Chapter 10:  Since the law has only a shadow of the good things to come, and not the actual form of those realities, it can never perfect the worshipers by the same sacrifices they continually offer year after year. 2 Otherwise, wouldn’t they have stopped being offered, since the worshipers, once purified, would no longer have any consciousness of sins? 3 But in the sacrifices there is a reminder of sins every year. 4 For it is impossible for the blood of bulls and goats to take away sins. 5 Therefore, as He was coming into the world, He said:

You did not want sacrifice and offering, but You prepared a body for Me. 6 You did not delight in whole burnt offerings and sin offerings. 7 Then I said, “See, it is written about Me in the volume of the scroll— I have come to do Your will, God!”

8 After He says above, You did not want or delight in sacrifices and offerings, whole burnt offerings and sin offerings (which are offered according to the law), 9 He then says, See, I have come to do Your will.[o] He takes away the first to establish the second. 10 By this will of God, we have been sanctified through the offering of the body of Jesus Christ once and for all. 11 Every priest stands day after day ministering and offering the same sacrifices time after time, which can never take away sins. 12 But this man, after offering one sacrifice for sins forever, sat down at the right hand of God. 13 He is now waiting until His enemies are made His footstool. 14 For by one offering He has perfected forever those who are sanctified. 15 The Holy Spirit also testifies to us about this. For after He says:

16 This is the covenant I will make with them after those days, says the Lord: I will put My laws on their hearts and write them on their minds,

17 He adds:

I will never again remember their sins and their lawless acts.

18 Now where there is forgiveness of these, there is no longer an offering for sin.

19 Therefore, brothers, since we have boldness to enter the sanctuary through the blood of Jesus, 20 by a new and living way He has opened for us through the curtain (that is, His flesh), 21 and since we have a great high priest over the house of God, 22 let us draw near with a true heart in full assurance of faith, our hearts sprinkled clean from an evil conscience and our bodies washed in pure water. 23 Let us hold on to the confession of our hope without wavering, for He who promised is faithful. 24 And let us be concerned about one another in order to promote love and good works, 25 not staying away from our worship meetings, as some habitually do, but encouraging each other, and all the more as you see the day drawing near. 26 For if we deliberately sin after receiving the knowledge of the truth, there no longer remains a sacrifice for sins, 27 but a terrifying expectation of judgment and the fury of a fire about to consume the adversaries. 28 If anyone disregards Moses’ law, he dies without mercy, based on the testimony of two or three witnesses. 29 How much worse punishment do you think one will deserve who has trampled on the Son of God, regarded as profane[q] the blood of the covenant by which he was sanctified, and insulted the Spirit of grace? 30 For we know the One who has said, Vengeance belongs to Me, I will repay,[r][s] and again, The Lord will judge His people.[t] 31 It is a terrifying thing to fall into the hands of the living God! 32 Remember the earlier days when, after you had been enlightened, you endured a hard struggle with sufferings. 33 Sometimes you were publicly exposed to taunts and afflictions, and at other times you were companions of those who were treated that way. 34 For you sympathized with the prisoners[u] and accepted with joy the confiscation of your possessions, knowing that you yourselves have a better and enduring possession.[v] 35 So don’t throw away your confidence, which has a great reward. 36 For you need endurance, so that after you have done God’s will, you may receive what was promised.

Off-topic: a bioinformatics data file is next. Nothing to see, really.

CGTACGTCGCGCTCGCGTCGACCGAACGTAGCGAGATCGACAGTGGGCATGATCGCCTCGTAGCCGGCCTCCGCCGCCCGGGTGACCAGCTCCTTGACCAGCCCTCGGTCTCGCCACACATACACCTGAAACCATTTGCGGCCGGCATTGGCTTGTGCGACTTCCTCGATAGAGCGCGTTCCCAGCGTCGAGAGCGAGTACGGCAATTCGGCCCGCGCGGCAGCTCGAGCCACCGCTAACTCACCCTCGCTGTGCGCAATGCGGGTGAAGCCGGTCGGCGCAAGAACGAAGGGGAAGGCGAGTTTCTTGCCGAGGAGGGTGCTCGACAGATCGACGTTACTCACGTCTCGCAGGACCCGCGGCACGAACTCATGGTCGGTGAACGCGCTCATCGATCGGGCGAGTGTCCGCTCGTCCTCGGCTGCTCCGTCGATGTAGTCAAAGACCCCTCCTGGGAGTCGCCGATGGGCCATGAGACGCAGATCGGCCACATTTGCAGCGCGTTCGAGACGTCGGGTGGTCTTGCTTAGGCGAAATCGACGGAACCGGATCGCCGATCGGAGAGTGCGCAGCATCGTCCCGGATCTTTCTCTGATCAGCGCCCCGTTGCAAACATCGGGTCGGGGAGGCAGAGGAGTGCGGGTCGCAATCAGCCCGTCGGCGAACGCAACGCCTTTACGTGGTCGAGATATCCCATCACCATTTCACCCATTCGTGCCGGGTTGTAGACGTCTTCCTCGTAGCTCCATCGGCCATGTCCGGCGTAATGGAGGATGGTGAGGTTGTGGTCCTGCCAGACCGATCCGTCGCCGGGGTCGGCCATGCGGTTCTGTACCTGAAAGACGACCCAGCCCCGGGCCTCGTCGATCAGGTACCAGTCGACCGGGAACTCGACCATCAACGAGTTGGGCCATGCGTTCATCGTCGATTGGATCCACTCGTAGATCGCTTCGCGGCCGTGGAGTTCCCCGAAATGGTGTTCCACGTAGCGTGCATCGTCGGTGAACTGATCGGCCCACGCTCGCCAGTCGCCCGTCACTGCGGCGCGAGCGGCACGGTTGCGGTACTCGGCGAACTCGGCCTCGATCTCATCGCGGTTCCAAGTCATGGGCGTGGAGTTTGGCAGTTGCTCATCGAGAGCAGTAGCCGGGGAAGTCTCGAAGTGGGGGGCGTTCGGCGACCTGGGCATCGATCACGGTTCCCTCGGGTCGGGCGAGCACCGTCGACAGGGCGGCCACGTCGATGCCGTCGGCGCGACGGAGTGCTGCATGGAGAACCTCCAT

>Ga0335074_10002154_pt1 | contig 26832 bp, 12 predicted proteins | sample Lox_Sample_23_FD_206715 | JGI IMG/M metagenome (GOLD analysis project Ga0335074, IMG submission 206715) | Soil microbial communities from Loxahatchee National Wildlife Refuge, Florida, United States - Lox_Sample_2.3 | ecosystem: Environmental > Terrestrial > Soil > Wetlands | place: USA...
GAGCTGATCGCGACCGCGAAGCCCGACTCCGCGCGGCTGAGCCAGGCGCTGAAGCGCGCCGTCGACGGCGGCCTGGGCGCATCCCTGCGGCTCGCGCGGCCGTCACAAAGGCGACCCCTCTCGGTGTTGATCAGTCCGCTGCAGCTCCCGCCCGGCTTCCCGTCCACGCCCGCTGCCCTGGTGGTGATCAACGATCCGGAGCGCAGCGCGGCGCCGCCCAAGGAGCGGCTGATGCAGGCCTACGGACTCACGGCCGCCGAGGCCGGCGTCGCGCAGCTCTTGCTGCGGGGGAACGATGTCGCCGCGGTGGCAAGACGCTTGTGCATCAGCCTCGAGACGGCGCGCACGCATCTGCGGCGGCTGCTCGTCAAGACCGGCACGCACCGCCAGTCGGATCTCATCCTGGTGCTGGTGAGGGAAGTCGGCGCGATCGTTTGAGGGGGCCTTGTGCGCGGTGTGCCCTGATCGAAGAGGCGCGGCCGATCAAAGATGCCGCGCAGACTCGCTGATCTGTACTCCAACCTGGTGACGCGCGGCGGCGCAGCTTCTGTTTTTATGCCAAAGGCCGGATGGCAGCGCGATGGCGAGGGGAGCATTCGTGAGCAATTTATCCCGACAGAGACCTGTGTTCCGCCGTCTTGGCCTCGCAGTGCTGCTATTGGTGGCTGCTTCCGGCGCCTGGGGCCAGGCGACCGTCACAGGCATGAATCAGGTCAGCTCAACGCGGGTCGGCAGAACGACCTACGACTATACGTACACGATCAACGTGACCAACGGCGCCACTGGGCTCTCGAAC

37 For yet in a very little while, the Coming One will come and not delay. 38 But My righteous one will live by faith; and if he draws back, I have no pleasure in him.

39 But we are not those who draw back and are destroyed, but those who have faith and obtain life.


13 comments on “The impossibility of a restoration of the earthly nation of Israel and other abolished shadows of the old covenant

  1. For me this verse implies the writer of the book of Hebrews saw a decline in the observances of the Law having seen the destruction of Jerusalem:

    In speaking of a new covenant, he makes the first one obsolete. And what is becoming obsolete and growing old is ready to vanish away. (Hebrews 8:13 ESV)

    What they also saw was the fast growth and fervency of the New Covenant among the Jews even after the destruction in 70 AD.

    Of course as time marched on there were bastions and pockets of Jews remaining faithful to the writings and prophets and psalms. History shows them everywhere, why there is a small Synagogue in my little remote part of the world! Having traveled to about thirty countries I tell my sons in all these places, for the most part you will find a Jewish banker or dry cleaners or Bakery and a Chinese restaurant !

    What is clear is there is astrong emergence of Judaism anew around the world to which my hope and a prayer for present day True Believers is as Paul wrote hoping as much and more so seeing he was the preeminent Pharisee of Pharisees: